But, the change is a lot more than just a way of getting the word out, the internet also allows local food providers to be able to build a community around their food. Facebook, Twitter, and email newsletters all can help local producers build a following. The good news is that local food purchasers seem to want to connect in virtual and real communities. These people like to get to know each other and their local food producers. For more info on social media and where it fits into farming, see my interview with Chuck Zimmerman at http://agwired.com/2009/12/30/chicago-f … ial-media/.
I was watching the network news last weekend and was surprised to learn that some folks can’t find pumpkins this year. I typically don’t worry about pumpkins until the week before Halloween and the day before Thanksgiving and Christmas so it truly was “news to me”. A quick search of the blogosphere confirmed the problem. For some weeks, consumers have had problems finding canned pumpkin in the stores and the pain has been felt all across the country. When the news media started reporting disruptions in the supply of fresh pumpkins the two events became the perfect storm that has created a pumpkin panic of sorts.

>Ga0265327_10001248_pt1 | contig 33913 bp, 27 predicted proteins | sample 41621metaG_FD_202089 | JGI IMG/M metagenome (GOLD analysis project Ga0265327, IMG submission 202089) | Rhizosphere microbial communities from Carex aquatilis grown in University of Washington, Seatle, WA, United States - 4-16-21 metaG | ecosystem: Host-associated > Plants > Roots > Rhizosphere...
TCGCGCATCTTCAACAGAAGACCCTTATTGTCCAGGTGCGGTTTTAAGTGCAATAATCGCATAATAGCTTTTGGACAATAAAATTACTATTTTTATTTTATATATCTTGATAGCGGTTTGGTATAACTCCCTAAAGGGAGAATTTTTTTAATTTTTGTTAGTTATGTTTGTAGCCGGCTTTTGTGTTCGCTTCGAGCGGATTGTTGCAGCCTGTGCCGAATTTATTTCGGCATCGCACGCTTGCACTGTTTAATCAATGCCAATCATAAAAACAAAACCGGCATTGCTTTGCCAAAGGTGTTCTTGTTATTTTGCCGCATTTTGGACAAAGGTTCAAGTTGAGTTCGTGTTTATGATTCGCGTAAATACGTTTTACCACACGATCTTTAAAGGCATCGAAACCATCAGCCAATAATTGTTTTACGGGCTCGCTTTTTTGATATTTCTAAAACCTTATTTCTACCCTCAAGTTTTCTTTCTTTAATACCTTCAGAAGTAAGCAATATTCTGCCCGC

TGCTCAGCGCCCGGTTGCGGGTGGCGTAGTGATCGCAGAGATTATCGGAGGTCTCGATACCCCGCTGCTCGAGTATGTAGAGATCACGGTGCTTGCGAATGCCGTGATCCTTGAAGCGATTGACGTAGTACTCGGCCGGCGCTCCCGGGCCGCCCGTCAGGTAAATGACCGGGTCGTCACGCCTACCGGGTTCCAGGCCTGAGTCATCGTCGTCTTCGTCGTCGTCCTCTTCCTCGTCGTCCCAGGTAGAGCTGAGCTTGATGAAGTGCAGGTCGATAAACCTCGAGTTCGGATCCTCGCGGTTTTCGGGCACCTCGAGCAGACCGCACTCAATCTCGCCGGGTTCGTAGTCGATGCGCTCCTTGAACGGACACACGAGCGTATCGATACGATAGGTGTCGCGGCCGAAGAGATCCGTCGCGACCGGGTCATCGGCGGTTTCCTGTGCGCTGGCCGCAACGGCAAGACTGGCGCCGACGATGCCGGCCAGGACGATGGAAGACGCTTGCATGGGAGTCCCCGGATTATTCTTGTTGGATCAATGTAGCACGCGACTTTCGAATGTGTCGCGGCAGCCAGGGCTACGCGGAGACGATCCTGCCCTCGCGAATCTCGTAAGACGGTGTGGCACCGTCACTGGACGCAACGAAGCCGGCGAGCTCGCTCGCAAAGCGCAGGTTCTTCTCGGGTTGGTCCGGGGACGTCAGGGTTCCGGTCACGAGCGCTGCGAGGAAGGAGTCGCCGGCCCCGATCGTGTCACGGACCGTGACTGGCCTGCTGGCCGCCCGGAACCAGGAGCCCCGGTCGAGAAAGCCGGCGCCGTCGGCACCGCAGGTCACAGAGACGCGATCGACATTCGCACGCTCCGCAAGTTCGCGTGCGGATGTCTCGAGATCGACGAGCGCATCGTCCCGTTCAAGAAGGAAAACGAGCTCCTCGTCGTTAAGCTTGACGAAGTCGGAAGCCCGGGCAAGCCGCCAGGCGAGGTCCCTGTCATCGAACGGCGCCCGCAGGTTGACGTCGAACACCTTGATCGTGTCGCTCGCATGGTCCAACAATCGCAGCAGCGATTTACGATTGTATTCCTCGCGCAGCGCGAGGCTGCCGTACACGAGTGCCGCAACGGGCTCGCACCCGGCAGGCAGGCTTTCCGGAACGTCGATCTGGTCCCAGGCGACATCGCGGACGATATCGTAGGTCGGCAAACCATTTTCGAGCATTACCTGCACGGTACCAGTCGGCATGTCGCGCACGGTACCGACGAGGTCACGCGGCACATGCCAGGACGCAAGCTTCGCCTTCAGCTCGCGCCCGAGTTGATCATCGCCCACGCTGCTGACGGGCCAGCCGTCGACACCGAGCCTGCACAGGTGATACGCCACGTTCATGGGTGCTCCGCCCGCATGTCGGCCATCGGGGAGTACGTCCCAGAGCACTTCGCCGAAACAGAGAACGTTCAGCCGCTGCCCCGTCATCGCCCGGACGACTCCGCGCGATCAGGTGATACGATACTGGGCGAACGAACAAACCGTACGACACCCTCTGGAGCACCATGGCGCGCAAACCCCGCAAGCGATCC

I decided to reach out to Bill Shoemaker, a colleague of mine and a Fruit and Vegetable Crops Specialist with the University of Illinois to get his expert perspective. The canned pumpkin shortage is the result of less than optimum growing seasons in previous years in parts of the country that supply a large portion of the nation’s pumpkins. That includes Illinois. The canned pumpkin problem, Bill says, should start to improve as more of this season’s crop is harvested. As for a shortage of fresh pumpkins that is a combination of regional shortages primarily in the Northeast and a late growing season in other parts of the country.